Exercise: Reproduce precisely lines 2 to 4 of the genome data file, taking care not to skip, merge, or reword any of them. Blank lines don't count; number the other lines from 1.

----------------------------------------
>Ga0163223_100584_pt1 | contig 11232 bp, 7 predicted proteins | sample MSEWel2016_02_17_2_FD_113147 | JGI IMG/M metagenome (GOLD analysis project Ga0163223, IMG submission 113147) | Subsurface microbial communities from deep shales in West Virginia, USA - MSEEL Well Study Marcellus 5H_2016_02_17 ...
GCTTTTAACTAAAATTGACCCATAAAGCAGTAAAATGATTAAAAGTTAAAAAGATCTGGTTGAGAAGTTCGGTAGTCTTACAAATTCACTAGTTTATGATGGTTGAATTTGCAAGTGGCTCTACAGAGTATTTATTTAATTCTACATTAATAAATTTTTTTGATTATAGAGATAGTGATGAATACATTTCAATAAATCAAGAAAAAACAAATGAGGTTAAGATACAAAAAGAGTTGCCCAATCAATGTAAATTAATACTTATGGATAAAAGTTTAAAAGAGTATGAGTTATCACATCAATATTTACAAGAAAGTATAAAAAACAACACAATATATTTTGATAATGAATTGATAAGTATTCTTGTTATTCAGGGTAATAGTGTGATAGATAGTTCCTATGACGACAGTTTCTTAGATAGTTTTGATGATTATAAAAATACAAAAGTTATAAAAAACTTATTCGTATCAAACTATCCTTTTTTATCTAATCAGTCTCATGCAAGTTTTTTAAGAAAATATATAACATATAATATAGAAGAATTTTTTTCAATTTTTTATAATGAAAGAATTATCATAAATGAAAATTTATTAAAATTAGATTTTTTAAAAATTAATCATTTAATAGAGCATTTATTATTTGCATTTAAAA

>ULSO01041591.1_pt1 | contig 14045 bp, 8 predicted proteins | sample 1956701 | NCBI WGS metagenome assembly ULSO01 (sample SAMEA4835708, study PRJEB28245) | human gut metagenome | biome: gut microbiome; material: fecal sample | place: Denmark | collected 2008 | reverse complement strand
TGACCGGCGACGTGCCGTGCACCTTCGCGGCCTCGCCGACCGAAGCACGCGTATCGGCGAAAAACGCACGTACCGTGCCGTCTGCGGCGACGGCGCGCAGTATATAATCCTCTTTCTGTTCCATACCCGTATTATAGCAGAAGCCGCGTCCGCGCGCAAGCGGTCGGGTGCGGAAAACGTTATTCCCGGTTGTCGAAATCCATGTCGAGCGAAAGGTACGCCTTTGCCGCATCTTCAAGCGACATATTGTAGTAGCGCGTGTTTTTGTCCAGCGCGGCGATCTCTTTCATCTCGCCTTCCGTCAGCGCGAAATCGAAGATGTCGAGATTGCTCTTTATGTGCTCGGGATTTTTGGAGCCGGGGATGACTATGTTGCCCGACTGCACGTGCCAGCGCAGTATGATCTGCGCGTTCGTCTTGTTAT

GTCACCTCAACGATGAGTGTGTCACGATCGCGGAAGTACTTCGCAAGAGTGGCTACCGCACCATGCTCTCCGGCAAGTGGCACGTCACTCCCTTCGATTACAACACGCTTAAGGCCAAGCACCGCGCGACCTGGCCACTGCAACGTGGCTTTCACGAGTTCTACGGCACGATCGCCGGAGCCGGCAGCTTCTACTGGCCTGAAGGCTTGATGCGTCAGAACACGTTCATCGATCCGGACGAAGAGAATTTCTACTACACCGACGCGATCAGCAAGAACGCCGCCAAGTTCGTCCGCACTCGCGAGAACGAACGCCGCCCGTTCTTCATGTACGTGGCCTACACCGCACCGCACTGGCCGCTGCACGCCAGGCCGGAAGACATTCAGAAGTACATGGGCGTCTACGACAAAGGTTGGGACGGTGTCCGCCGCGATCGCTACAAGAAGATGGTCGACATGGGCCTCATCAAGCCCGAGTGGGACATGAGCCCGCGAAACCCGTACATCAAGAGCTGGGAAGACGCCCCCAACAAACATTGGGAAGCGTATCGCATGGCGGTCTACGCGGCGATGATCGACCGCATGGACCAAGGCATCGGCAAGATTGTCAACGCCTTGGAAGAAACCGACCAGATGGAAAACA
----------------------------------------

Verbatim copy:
GCTTTTAACTAAAATTGACCCATAAAGCAGTAAAATGATTAAAAGTTAAAAAGATCTGGTTGAGAAGTTCGGTAGTCTTACAAATTCACTAGTTTATGATGGTTGAATTTGCAAGTGGCTCTACAGAGTATTTATTTAATTCTACATTAATAAATTTTTTTGATTATAGAGATAGTGATGAATACATTTCAATAAATCAAGAAAAAACAAATGAGGTTAAGATACAAAAAGAGTTGCCCAATCAATGTAAATTAATACTTATGGATAAAAGTTTAAAAGAGTATGAGTTATCACATCAATATTTACAAGAAAGTATAAAAAACAACACAATATATTTTGATAATGAATTGATAAGTATTCTTGTTATTCAGGGTAATAGTGTGATAGATAGTTCCTATGACGACAGTTTCTTAGATAGTTTTGATGATTATAAAAATACAAAAGTTATAAAAAACTTATTCGTATCAAACTATCCTTTTTTATCTAATCAGTCTCATGCAAGTTTTTTAAGAAAATATATAACATATAATATAGAAGAATTTTTTTCAATTTTTTATAATGAAAGAATTATCATAAATGAAAATTTATTAAAATTAGATTTTTTAAAAATTAATCATTTAATAGAGCATTTATTATTTGCATTTAAAA

>ULSO01041591.1_pt1 | contig 14045 bp, 8 predicted proteins | sample 1956701 | NCBI WGS metagenome assembly ULSO01 (sample SAMEA4835708, study PRJEB28245) | human gut metagenome | biome: gut microbiome; material: fecal sample | place: Denmark | collected 2008 | reverse complement strand
TGACCGGCGACGTGCCGTGCACCTTCGCGGCCTCGCCGACCGAAGCACGCGTATCGGCGAAAAACGCACGTACCGTGCCGTCTGCGGCGACGGCGCGCAGTATATAATCCTCTTTCTGTTCCATACCCGTATTATAGCAGAAGCCGCGTCCGCGCGCAAGCGGTCGGGTGCGGAAAACGTTATTCCCGGTTGTCGAAATCCATGTCGAGCGAAAGGTACGCCTTTGCCGCATCTTCAAGCGACATATTGTAGTAGCGCGTGTTTTTGTCCAGCGCGGCGATCTCTTTCATCTCGCCTTCCGTCAGCGCGAAATCGAAGATGTCGAGATTGCTCTTTATGTGCTCGGGATTTTTGGAGCCGGGGATGACTATGTTGCCCGACTGCACGTGCCAGCGCAGTATGATCTGCGCGTTCGTCTTGTTAT